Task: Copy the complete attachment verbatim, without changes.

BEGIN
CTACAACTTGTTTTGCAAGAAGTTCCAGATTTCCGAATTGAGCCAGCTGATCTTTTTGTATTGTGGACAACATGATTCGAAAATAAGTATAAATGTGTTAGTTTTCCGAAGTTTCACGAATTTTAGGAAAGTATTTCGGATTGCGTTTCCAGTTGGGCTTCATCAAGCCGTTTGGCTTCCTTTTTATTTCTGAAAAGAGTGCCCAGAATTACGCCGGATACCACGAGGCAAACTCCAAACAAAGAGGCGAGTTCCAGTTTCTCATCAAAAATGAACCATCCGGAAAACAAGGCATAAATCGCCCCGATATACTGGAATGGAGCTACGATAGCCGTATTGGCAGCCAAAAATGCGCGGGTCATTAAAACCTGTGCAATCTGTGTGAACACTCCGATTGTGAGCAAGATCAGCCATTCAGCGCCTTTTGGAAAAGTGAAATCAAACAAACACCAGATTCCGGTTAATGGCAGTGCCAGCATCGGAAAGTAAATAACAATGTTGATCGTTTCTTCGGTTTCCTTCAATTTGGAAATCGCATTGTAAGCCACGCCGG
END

CTACAACTTGTTTTGCAAGAAGTTCCAGATTTCCGAATTGAGCCAGCTGATCTTTTTGTATTGTGGACAACATGATTCGAAAATAAGTATAAATGTGTTAGTTTTCCGAAGTTTCACGAATTTTAGGAAAGTATTTCGGATTGCGTTTCCAGTTGGGCTTCATCAAGCCGTTTGGCTTCCTTTTTATTTCTGAAAAGAGTGCCCAGAATTACGCCGGATACCACGAGGCAAACTCCAAACAAAGAGGCGAGTTCCAGTTTCTCATCAAAAATGAACCATCCGGAAAACAAGGCATAAATCGCCCCGATATACTGGAATGGAGCTACGATAGCCGTATTGGCAGCCAAAAATGCGCGGGTCATTAAAACCTGTGCAATCTGTGTGAACACTCCGATTGTGAGCAAGATCAGCCATTCAGCGCCTTTTGGAAAAGTGAAATCAAACAAACACCAGATTCCGGTTAATGGCAGTGCCAGCATCGGAAAGTAAATAACAATGTTGATCGTTTCTTCGGTTTCCTTCAATTTGGAAATCGCATTGTAAGCCACGCCGG